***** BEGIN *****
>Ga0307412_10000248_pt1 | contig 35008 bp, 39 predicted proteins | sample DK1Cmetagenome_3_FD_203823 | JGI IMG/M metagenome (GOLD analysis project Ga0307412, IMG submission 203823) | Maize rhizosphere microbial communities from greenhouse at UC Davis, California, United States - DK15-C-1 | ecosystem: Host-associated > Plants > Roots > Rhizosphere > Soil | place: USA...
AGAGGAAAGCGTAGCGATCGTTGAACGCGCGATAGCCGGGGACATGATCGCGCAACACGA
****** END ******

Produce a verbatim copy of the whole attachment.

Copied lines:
>Ga0307412_10000248_pt1 | contig 35008 bp, 39 predicted proteins | sample DK1Cmetagenome_3_FD_203823 | JGI IMG/M metagenome (GOLD analysis project Ga0307412, IMG submission 203823) | Maize rhizosphere microbial communities from greenhouse at UC Davis, California, United States - DK15-C-1 | ecosystem: Host-associated > Plants > Roots > Rhizosphere > Soil | place: USA...
AGAGGAAAGCGTAGCGATCGTTGAACGCGCGATAGCCGGGGACATGATCGCGCAACACGA